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The simulation of hallucinations to reduce the stigma of schizophrenia: A systematic review

Ando, Shuntaro, Clement, Sarah, Barley, Elizabeth Alexandra and Thornicroft, Graham (2011) The simulation of hallucinations to reduce the stigma of schizophrenia: A systematic review Schizophrenia Research, 133 (1-3). pp. 8-16.

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Abstract

Background/objectives: Many people with schizophrenia face stigmatisation. Several methods have been produced to simulate the auditory and visual hallucinations experienced by people with schizophrenia in order to increase empathy and understanding about the condition. However, there has been no review of such methods. This systematic review aims to determine whether and how simulated hallucinations are effective in reducing stigma, and if simulated hallucinations are safe and acceptable. Methods: Medline, Embase, PsycInfo, the Cochrane Library, CINAHL, and Worldcat Dissertations and Theses were searched from 1980 to September 2010. Reference checking, hand-searching, and contacting of experts in the field were also performed. A narrative synthesis of quantitative studies was conducted, and qualitative studies were synthesised using meta-ethnography. Results: Ten studies were included. Simulation tools varied in context, but consistently increased both empathy towards, and desire for social distance from, people with schizophrenia whilst findings for other attitudes were inconsistent. Participants reported physical, cognitive and emotional discomfort. Qualitative data suggest that these discomforts give participants an 'insider's perspective' which produced empathy and respect. Simulated hallucinations sometimes produced concurrent negative affect, and physical and emotional distress, but were considered a highly acceptable learning tool. Discussion/conclusions: Simulated hallucinations have contradictory effects on stigma, increasing empathy but also the desire for social distance. They should therefore be used with caution. Further research is required to discover if there is a way of using simulated hallucination interventions that increases empathy without increasing the desire for social distance from people with mental illness. © 2011 Elsevier B.V.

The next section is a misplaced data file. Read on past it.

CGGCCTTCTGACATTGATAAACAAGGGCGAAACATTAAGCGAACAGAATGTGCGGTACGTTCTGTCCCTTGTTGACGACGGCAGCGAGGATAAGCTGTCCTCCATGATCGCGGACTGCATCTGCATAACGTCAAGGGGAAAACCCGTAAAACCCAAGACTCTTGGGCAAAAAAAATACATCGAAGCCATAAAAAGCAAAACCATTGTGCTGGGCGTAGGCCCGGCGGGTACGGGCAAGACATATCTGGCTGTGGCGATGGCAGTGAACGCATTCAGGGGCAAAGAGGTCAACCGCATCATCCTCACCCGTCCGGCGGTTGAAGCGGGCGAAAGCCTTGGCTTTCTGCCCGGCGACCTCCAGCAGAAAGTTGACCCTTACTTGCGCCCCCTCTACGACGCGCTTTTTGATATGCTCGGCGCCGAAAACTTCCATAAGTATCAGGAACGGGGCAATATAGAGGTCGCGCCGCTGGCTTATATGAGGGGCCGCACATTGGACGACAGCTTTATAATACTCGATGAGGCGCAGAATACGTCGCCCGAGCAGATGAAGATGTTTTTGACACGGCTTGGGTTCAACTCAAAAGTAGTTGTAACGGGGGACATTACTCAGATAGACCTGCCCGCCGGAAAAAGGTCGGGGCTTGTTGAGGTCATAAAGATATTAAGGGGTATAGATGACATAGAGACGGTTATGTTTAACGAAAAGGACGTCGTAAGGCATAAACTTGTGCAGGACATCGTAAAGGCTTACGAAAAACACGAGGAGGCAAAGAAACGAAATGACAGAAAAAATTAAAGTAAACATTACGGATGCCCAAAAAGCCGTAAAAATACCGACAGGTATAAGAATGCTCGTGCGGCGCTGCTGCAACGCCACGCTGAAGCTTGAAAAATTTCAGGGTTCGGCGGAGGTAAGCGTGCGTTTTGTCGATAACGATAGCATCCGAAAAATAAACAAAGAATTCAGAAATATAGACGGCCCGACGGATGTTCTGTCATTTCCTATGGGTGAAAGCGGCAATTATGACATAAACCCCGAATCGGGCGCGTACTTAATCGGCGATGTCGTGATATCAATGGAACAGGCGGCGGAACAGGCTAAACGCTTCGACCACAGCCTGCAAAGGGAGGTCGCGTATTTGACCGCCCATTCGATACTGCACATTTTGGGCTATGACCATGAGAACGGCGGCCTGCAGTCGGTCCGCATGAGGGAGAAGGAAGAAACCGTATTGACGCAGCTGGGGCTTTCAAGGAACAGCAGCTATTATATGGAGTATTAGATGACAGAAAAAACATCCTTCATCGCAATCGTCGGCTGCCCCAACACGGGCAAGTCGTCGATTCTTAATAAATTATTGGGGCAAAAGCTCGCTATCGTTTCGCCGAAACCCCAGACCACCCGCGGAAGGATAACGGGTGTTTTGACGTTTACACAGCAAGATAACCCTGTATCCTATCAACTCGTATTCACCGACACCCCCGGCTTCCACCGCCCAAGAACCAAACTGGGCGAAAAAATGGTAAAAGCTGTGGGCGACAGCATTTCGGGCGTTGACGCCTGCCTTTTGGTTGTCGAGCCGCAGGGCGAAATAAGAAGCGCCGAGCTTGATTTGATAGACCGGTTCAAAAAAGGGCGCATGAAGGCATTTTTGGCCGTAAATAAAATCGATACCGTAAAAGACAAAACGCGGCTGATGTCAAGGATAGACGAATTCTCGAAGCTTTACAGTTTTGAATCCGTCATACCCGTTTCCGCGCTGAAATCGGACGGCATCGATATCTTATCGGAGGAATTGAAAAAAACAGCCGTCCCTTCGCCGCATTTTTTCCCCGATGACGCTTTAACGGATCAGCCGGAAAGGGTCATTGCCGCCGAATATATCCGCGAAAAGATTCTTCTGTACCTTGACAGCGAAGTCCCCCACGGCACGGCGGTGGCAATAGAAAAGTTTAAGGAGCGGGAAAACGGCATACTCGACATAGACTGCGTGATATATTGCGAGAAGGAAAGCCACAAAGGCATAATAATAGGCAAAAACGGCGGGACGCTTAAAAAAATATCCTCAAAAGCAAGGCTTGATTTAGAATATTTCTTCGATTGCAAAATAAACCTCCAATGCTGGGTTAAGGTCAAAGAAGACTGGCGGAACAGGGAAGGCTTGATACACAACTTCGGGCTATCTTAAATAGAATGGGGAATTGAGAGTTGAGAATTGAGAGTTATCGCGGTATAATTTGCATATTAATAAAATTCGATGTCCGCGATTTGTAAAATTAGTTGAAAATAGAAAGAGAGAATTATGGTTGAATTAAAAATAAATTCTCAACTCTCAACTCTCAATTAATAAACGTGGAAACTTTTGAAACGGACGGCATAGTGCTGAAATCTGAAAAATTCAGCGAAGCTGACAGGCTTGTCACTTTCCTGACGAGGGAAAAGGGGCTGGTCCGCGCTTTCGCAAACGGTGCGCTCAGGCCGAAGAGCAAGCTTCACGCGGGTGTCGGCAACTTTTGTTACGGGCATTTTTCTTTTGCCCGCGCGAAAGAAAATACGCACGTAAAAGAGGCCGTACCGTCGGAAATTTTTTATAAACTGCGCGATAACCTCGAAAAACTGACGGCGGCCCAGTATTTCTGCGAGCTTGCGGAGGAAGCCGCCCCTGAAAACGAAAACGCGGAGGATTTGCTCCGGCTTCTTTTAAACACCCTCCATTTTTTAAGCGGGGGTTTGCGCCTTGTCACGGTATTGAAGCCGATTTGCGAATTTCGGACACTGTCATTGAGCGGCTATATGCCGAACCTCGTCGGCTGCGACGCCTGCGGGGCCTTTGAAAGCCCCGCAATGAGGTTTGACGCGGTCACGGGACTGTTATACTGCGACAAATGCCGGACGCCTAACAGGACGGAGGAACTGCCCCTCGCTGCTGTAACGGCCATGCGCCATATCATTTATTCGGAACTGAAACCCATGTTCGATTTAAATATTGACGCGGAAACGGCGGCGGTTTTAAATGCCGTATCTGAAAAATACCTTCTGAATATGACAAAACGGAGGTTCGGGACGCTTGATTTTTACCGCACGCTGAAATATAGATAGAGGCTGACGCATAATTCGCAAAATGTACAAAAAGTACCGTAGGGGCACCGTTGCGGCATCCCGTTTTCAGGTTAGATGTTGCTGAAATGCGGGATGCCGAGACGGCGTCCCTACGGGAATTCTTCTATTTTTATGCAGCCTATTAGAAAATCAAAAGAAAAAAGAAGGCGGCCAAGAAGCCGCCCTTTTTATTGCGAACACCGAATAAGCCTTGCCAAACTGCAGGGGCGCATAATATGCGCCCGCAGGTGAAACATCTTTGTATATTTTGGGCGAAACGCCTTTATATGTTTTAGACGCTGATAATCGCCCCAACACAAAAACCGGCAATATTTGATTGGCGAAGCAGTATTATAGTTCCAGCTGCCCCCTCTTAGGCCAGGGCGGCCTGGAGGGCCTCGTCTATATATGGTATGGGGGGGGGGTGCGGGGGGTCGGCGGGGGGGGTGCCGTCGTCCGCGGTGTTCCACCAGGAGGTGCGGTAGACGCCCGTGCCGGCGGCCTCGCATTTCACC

Item Type: Article
Divisions : Faculty of Health and Medical Sciences > School of Health Sciences
Authors :
NameEmailORCID
Ando, Shuntaro
Clement, Sarah
Barley, Elizabeth Alexandrae.barley@surrey.ac.uk
Thornicroft, Graham
Date : 17 October 2011
DOI : 10.1016/j.schres.2011.09.011
Copyright Disclaimer : © 2011 Elsevier B.V. All rights reserved.
Uncontrolled Keywords : Hallucination, Schizophrenia, Simulation, Stigma, Systematic review, Virtual, affect, article, attitude to mental illness, bibliographic database, Cinahl, Cochrane Library, cognitive defect, data analysis, Embase, emotional disorder, emotional stress, empathy, ethnographic research, hallucination, human, learning, Medline, mental disease, narrative, patient safety, physical disease, physical stress, priority journal, PsycINFO, schizophrenia, simulation, social distance, social psychology, stigma, systematic review, Worldcat Dissertation and Theses, Databases, Factual, Hallucinations, Humans, Patient Simulation, Schizophrenia, Schizophrenic Psychology, Social Stigma, Stereotyping
Depositing User : Diane Maxfield
Date Deposited : 19 Jul 2019 15:42
Last Modified : 19 Jul 2019 15:42
URI: http://epubs.surrey.ac.uk/id/eprint/850935

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